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Wikipedia as a Reliable Source of Health Information

Joseph Reagle

December 10 2009

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What is Wikipedia?

“The free encyclopedia anyone can edit.”

In August 2009 there were over “75,000 active contributors working on more than 10,000,000 articles in more than 260 languages.”

Twenty-five of those editions have more than 100,000 articles.

The original English version includes over three million articles. (Wikipedia2009aut)

The Wikipedia “Trinity”

Users collaborate under the policies of:

  1. Neutral Point of View (NPOV).
  2. Verifiability (V).
  3. No Original Research (NOR).

Neutral Point of View

NPOV at first seems like an impossible, or even naïve, reach towards an objectively neutral knowledge, it is quite the opposite.

This policy instead recognizes the multitude of viewpoints and provides an epistemic stance in which they all can be recognized as instances of human knowledge—right or wrong. The NPOV policy seeks to achieve the “fair” presentation of all significant perspectives, not truth. (Wikipedia2008npv)

For example, the “Young Earth Creationism” article can explain why some think the earth is so young without answering whether it is true. It can even explain why some think the claim is false, without engaging whether that meta-claim is true.

Instead, they “punt” to their sources.


The other two policies of “No Original Research” and “Verifiability” are both about attribution, meaning, “All material in Wikipedia must be attributable to a reliable, published source.” (Wikipedia2007aon)

Simply, substantiate claims and avoid crackpots.

Use of Online Health Information

Pew finds that “74% of American adults go online, … and 61% of adults look online for health information.” (FoxJones2009slh) (Of those online 75% of adults look for health information.)

Researching health information is said to be the “third most popular online activity with the most senior age group, after email and online search” (JonesFox2009go2).

Wikipedia as a Popular Source

Wikipedia is used as a source for many things, such as press coverage, books, and court rulings.

Patients also naturally use it, as do health providers apparently. A Wikipedia Signpost article notes that a recent proprietary survey of American physicians finds that almost 50% of doctors who use the Internet for professional purposes use Wikipedia’s medical articles. Of those who use Wikipedia, 10% of them also edit it. (RagesossJarry12502009n)


In a press story, Lisa Grossman summarized recent research on the question of “Should You Trust Health Advice from the Web?” (Grossman2009syt).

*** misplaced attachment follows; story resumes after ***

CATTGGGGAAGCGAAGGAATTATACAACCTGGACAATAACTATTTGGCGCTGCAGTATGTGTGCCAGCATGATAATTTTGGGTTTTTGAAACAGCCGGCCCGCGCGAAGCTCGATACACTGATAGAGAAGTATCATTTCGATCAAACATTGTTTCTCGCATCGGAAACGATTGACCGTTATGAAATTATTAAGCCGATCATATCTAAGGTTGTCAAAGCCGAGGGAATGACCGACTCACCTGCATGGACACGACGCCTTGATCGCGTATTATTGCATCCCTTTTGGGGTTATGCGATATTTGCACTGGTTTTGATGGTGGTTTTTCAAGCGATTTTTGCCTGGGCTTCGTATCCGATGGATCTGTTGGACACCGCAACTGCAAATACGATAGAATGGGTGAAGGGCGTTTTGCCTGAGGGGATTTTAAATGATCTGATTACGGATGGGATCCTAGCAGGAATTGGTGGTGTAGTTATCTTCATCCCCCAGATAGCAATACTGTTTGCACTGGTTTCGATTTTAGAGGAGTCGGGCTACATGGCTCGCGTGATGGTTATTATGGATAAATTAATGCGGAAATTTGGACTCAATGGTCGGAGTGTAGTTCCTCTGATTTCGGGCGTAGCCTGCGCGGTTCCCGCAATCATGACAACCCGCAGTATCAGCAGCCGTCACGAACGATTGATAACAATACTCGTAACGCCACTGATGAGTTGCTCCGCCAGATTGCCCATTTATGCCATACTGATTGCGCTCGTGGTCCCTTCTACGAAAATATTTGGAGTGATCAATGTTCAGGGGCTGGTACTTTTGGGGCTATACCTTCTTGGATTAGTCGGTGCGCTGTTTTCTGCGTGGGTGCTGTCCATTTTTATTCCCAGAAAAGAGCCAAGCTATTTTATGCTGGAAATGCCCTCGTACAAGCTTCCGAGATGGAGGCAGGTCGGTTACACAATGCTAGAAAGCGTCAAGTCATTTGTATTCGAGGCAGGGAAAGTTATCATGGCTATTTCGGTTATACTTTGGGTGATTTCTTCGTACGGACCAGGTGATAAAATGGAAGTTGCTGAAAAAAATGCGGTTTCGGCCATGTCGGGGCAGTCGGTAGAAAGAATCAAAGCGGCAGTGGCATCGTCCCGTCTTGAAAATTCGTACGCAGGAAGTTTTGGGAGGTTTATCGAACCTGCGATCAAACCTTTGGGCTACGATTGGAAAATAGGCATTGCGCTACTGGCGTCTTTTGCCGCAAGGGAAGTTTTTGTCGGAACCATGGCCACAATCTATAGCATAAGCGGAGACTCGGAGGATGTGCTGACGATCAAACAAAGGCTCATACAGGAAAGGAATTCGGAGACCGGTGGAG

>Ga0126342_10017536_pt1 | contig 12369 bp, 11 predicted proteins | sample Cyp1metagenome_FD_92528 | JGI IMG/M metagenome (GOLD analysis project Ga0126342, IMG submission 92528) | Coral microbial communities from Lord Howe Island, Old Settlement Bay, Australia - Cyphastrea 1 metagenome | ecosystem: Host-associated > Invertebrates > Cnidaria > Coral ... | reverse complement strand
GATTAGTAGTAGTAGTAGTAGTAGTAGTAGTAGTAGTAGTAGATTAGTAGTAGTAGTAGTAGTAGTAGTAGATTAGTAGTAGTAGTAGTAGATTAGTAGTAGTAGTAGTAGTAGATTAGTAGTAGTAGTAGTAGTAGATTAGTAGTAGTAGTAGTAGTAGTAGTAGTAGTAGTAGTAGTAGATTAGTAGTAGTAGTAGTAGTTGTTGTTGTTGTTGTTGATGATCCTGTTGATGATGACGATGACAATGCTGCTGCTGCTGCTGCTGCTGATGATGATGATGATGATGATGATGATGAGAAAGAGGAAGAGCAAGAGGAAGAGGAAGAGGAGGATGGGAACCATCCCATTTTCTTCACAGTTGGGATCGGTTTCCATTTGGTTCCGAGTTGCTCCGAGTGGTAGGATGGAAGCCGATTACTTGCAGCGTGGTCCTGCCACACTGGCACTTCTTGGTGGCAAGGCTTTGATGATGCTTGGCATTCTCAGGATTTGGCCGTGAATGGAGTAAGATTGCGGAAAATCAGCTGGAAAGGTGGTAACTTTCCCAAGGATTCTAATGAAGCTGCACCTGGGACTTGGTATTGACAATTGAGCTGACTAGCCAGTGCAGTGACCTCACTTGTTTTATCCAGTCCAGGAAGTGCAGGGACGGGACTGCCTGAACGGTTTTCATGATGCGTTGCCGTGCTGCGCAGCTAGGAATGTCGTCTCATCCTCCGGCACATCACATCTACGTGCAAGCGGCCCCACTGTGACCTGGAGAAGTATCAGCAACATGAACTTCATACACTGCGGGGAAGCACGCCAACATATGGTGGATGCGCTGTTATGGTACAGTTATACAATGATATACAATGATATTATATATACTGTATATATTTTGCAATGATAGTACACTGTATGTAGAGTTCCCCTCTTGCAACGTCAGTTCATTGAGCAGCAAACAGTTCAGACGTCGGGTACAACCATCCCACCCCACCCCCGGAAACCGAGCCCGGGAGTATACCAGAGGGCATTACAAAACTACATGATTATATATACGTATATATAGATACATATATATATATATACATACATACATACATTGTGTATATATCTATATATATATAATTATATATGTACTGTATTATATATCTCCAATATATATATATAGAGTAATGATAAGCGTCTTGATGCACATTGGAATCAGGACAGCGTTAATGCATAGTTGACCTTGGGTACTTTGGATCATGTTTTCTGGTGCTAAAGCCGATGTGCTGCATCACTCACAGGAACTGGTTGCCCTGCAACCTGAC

In one study, Wikipedia articles appear in the top 10 results for more than 70 per cent of medical queries across four different search engines; in the US Wikipedia gets more hits than corresponding pages on MedlinePlus. (LaurentVickers2009shi)

Reliability and Quality

In general, Wikipedia is found to be comparable to other commercial reference works, though its coverage can be inconsistent. On health information, Wikipedia does fairly well too.

In a recent study, 45% of surveyed American toxicologists rate Wikipedia as “accurate” in portraying the health risks posed by chemicals; 50% believe it overstates risks, and 5% believe it understates risks.

This was exceeded only by WebMD, which was the only source to be regarded as accurate by a majority (56% percent) of toxicologists.

By contrast, prominent newspapers were considered accurate by only 15%. (Lichter2009toc)

Acceptance and Engagement

The NIH hosted a “Wikipedia Academy” at its headquarters.

Over the course of a day, more than two dozen Wikipedia volunteers…gave presentations promoting the open-source encyclopedia and encouraging about 100 NIH employees to become editors… . Attendees were shown how to use the template that produces a Wikipedia article, with its embedded table of contents and multiple links; they also discussed topics such as managing the quality of articles and the verifiability of information. (Caputo2009nrw)

Why is this a Concern?

A loss of gate keepers?

Yet, there are examples of incorrect (and dangerous) information and bias on the Web (e.g., the anti-vaccination movement or corporate supported discussion boards for off-label pharmaceutical usage).

So, what do we do in this new mediascape?

The Problem of Expertise

This is a problem of expertise. We can be an expert in very few things, therefore we rely upon others. Harry Collins and Robert Evans note that we are therefore dependent upon “meta-expertise”: heuristics for evaluating others’ expertise (CollinsEvans2007re).

How do we know if expertise is well founded using meta-expertise?

Tools for meta-expertise

In the Wikipedia context, P. D. Magnus posits five such means by which information reliability might be ascertained (Magnus2009otw). The first three are:

  1. authority (reliable source),
  2. plausibility of style (presented like an expert),
  3. and plausibility of content (not absurd on its face).

Magnus’ final two types are really tactics:

  1. calibration (testing a subset of the authors claims, e.g., did drinking my urine give me extra energy?),
  2. and sampling (a second opinion).

Possible Solutions (Brainstorming)


  1. What is Wikipedia and how does it work?
  2. Our reliance on online information?
  3. What to do about it?

Thank you for listening, and I look forward to the conversation!